Mr and Mrs Steele arrived just after lunch to discuss Damien's harassment complaints and their intentions of launching legal action against the school on the grounds of victimisation, coupled with failure to provide a sufficient quality of education.
I gulped nervously and tried to assuage their anger with assurances that Greenfield Academy was a caring, encouraging educational establishment. "For instance," I explained proudly, "we've recently applied to become an Investors in People organisation." Mrs Steele looked blankly at me, so I moved on to the nitty gritty of the case instead, and assured them absolutely that none of Damien's teachers had the slightest intention of victimising him.
Mr Steele shook his head. "An' wur addin' a charge of threatenin' grievous bodily harm against his religious education teacher," he referred to Pickup's self-condemning remarks. "It's all down therr oan the tape, Mr Simpson."
And to prove his point, he set the machine in motion. I argued over the playback that Damien's recordings amounted to entrapment and (Pickup's outburst aside) that all of my colleagues had been perfectly entitled to castigate their son, but both parents proved resolute. Until, that is, the tape ran beyond the last item, whereon Damien had demonstrated his recording techniques for me on Tuesday afternoon. And had mistakenly left the machine recording while I went to the school office.
For it was during that particular window of opportunity - with his recording gloriously continuing, unbeknown to Damien - that he and Stuart Monteith had conducted a whispered discussion about how best to steal the telephone from my office in pursuit of a future profit opportunity. I halted our conversation as the importance of what we were hearing dawned upon me - and as Mr Steele immediately lunged to switch the tape recorder off.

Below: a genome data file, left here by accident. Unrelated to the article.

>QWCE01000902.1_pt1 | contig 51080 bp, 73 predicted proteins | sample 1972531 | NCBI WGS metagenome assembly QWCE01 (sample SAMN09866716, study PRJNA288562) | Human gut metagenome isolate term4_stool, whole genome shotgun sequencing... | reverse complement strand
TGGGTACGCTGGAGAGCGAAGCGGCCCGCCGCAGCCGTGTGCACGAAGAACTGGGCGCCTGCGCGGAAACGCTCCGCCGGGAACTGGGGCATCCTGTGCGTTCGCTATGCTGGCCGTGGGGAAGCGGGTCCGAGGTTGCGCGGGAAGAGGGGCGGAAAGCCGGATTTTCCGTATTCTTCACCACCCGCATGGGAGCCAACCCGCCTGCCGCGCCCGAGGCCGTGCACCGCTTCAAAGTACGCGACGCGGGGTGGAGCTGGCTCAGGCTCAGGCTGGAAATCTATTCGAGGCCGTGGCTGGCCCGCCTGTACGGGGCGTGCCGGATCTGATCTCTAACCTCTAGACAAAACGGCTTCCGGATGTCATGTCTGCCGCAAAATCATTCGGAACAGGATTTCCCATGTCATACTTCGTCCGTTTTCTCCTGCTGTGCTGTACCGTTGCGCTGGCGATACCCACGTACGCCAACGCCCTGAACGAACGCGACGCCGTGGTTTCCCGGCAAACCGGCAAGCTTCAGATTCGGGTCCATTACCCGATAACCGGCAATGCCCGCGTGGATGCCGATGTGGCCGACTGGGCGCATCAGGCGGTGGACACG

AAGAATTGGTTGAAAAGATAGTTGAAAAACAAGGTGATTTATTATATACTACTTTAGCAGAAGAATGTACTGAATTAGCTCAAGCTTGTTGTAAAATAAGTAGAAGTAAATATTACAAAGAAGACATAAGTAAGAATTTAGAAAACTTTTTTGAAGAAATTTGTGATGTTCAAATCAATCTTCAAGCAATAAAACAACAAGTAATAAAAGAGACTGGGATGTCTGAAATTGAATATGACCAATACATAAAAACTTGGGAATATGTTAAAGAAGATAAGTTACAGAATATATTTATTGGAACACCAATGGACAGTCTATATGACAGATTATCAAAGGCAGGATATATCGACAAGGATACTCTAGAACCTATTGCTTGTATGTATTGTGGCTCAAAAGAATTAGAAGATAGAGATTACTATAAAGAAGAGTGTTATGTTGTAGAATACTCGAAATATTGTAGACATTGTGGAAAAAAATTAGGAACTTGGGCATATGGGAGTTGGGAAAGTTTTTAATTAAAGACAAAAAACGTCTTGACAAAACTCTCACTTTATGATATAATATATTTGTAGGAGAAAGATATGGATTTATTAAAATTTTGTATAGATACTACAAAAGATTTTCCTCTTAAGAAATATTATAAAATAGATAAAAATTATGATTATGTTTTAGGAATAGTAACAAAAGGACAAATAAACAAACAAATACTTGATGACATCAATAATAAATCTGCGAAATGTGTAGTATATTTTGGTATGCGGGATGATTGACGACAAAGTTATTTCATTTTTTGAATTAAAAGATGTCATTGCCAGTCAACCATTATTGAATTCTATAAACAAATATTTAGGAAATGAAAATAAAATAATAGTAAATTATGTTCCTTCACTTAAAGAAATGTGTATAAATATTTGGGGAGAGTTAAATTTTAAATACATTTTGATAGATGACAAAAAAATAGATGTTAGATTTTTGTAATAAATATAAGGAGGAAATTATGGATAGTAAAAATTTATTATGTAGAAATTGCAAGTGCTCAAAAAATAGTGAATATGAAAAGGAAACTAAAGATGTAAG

"No, no!" I grabbed the machine and extracted the tape. "I think this is what's known as prima facie evidence, Mr Steele. And I'm sure the courtroom would be delighted to hear it. All of it," I emphasised with triumphant grandeur.
Mr and Mrs Steele have returned my telephone - along with four others - from their son's bedroom, and they have withdrawn all claims of staff victimisation, with the exception of Mr Pickup's threats of violence. I told Pickup of their continuing litigatious intentions this morning, but he seemed unconcerned.
"Why should I worry, Morris?" he exclaimed carelessly. "By the time it gets to court I'll be long out of here. Nope - they can whistle, as far as I'm concerned, and if I do actually get a chance to ram my fist down Damien Steele's throat before I go, then so much the better."
After which contentious remark he turned his attention to the more serious issue of next week's Scottish parliamentary elections. Alas, he still finds himself unable to support any party's educational manifesto.
"Not yet," he frowned, when I asked if he'd come to a political decision. "I still can't bring myself to vote for any of them. They all whinge on about the fact that we've lost Scotland's proud tradition of excellence in education, but not one of them's supporting any policies to bring it back."
"And what policies would they be?" I asked cautiously.
"Quite straightforward, Morris," he launched into an impassioned tirade. "I'm talking about policies that insist parents will back up school decisions on disciplinary matters; policies that guarantee a compulsory two hours of homework each night; policies that ensure consistently disruptive children are sent to special schools and don't ruin the chances of the majority of decent kids in the school. I'm talking about policies that ensure streaming in English and maths from the day they enter secondary school, and in all other subjects after six months. And I'm talking about policies that will guarantee the restoration of capital punishment in all Scottish schools, primary and secondary." He paused for breath.
"Don't you mean corporal punishment?" I queried hesitantly.
"What?" he shook himself as if coming out of a trance. "Oh, yes, sorry. Corporal punishment, you're quite right, Morris."
Then he narrowed his eyes and clearly thought some more about Damien Steele and his ilk. "Although in certain cases, Morris. In certain cases..."